By 2050, two thirds of the world’s population will live in cities. To prepare for this unprecedented growth in the global urban population, Audi has been seeking standout solutions for future mobility in metropolitan regions – and you can help choose the U.S. representative! The U.S. candidates for the Audi Urban Future Award 2014 have been narrowed down to three final teams, and Internet users can vote for their favorite up until January 5, 2014. The winner will compete with teams from around the world for the 2014 Award.
Why is this challenge so important? Take it from Mark Wigley, Dean of Columbia University’s Graduate School of Architecture: “The future of our society is dependent on our ability to create mobility systems that will sustain 70% of 9 billion people [the projected global population in 2050].”
Meet the finalists
The theme of this year’s competition is how to put information into action and use data to influence mobility in cities of the future. The three final U.S. teams represent varied approaches to integrating data and mobility systems – a new online marketplace for mobility, the human love of play and what that means for mobility, and the flexible relationship between the city and mobility.
The first team is made up of Philip Parsons, urban planner and founder of Sasaki Strategies, and Federico Parolotto, mobility expert and principal of Mobility in Chain. They imagine a comprehensive digital mobility marketplace for cities, which would harmoniously coordinate individual traffic with public transport. This system would allow users to choose the best means of transport based on cost, time, comfort, or sustainability. Sound good to you? Check out their speed pitch below.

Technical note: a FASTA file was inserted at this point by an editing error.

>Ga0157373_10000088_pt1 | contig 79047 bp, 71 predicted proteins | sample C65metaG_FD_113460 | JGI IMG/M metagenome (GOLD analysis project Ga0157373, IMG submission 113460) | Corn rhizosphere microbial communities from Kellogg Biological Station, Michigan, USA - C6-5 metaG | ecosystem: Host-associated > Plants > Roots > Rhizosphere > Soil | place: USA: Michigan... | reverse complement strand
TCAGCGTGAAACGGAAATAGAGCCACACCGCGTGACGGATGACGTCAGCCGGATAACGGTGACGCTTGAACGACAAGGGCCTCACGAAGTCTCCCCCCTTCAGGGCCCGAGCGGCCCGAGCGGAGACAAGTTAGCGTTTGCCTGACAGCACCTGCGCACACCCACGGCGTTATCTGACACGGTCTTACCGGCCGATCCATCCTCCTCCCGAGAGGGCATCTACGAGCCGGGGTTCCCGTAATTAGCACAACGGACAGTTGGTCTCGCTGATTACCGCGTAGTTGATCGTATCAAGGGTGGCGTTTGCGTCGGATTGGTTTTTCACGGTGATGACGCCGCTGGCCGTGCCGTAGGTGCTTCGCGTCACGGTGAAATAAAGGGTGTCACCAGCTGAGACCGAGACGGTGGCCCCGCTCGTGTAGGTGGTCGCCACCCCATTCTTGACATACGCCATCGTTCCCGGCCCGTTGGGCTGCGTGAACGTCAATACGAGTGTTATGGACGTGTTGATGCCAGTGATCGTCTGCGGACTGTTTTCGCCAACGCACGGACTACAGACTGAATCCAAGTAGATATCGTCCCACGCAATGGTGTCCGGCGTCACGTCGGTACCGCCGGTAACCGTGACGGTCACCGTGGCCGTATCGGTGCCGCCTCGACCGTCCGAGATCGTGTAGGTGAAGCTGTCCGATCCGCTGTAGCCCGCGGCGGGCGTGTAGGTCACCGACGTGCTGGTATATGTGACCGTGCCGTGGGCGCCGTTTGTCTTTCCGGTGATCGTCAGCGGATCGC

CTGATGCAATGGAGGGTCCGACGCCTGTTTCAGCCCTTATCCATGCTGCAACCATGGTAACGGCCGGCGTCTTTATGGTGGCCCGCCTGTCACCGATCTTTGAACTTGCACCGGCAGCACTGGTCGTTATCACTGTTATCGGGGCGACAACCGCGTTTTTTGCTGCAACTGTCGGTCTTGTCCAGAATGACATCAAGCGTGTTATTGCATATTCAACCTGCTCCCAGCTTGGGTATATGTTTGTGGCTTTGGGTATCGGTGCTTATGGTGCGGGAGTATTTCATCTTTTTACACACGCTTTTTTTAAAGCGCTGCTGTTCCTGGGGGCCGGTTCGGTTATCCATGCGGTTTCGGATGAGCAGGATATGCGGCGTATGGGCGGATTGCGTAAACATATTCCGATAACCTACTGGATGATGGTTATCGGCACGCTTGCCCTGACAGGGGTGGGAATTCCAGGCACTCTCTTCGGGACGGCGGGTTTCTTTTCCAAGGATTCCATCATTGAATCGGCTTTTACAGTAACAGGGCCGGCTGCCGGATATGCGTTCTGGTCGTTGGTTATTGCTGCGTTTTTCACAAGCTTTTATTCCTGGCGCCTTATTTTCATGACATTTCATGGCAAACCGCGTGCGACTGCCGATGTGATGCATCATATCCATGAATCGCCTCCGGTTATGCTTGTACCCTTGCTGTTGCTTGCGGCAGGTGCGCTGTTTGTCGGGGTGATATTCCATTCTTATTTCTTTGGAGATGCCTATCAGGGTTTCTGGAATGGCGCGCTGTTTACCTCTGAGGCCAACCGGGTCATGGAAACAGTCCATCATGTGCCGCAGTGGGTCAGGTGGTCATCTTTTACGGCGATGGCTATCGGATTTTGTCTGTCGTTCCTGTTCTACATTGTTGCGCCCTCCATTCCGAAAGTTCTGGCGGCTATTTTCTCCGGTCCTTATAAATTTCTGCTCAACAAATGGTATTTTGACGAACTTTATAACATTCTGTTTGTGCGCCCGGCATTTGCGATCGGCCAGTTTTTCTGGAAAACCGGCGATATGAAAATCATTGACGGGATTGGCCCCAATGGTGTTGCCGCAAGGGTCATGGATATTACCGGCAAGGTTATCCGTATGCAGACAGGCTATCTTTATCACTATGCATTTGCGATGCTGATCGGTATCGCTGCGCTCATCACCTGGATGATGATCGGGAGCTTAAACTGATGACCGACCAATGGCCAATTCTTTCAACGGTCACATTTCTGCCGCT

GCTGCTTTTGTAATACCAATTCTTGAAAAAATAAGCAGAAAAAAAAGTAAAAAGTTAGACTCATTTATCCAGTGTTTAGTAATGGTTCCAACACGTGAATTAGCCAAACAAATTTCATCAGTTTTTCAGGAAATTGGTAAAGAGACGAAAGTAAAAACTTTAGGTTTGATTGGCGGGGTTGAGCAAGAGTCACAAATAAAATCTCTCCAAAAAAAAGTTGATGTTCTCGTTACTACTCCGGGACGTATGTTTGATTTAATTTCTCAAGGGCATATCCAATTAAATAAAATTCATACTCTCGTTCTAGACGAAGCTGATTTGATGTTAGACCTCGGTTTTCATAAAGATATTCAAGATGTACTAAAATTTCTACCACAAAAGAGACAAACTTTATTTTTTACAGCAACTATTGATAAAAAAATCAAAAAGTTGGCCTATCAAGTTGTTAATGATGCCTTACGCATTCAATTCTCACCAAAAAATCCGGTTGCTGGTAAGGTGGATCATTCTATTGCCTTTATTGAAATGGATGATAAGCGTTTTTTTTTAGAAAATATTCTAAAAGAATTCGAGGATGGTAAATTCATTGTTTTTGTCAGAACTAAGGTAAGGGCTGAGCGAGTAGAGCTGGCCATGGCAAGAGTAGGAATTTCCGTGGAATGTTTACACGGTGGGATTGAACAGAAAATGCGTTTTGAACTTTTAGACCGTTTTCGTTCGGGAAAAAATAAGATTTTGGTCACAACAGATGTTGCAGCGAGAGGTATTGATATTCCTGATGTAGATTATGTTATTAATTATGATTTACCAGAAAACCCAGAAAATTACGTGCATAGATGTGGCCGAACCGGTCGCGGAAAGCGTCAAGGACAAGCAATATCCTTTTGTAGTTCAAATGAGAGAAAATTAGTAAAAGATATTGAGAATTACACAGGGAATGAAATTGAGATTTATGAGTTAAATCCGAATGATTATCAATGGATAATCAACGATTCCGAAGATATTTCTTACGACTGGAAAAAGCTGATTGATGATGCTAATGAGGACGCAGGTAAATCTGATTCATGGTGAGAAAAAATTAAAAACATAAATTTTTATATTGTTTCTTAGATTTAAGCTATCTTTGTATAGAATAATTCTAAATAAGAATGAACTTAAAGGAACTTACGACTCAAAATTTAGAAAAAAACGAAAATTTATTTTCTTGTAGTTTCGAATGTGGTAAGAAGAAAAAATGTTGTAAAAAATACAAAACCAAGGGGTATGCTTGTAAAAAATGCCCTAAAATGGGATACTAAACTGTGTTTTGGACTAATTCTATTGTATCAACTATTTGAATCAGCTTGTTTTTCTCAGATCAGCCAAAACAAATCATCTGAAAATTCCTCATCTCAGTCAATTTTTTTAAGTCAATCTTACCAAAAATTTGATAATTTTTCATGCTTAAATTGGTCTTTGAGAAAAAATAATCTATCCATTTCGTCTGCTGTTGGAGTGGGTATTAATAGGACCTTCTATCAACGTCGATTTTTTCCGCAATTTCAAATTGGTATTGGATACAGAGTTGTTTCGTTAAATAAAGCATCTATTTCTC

The second team is Kevin Slavin, assistant professor and founder of the Playful Systems group at MIT Media Lab, and Eric Rodenbeck, founder and CEO of Stamen Design. Their thesis is that humans are not moved by efficiency and optimization, but by desire and delight. Based on this premise, their proposal is focused on how to make human mobility more enjoyable, and more in line with human passion and creativity. If you’re a free spirit, here’s their pitch:
The final team is a trio of Axel Kilian, computational designer and assistant professor at Princeton University, Ben Fry, founder and principal of Fathom Information Design, and Saul Griffith, inventor and founder of Otherlab. They propose using data modeling as the starting point for changing mobility in urban spaces – their approach will use data sets around mobility to create more flexible mobility solutions. What if cars and other modes of transport could communicate about the needs of their users to make multi-modal mobility seamless? If you’d like a mobility system that reads your mind, this pitch might be for you.
Whichever team you choose as your favorite, be sure to vote by January 5, 2014 – and tell us what you envision for the future of urban mobility in the comment section!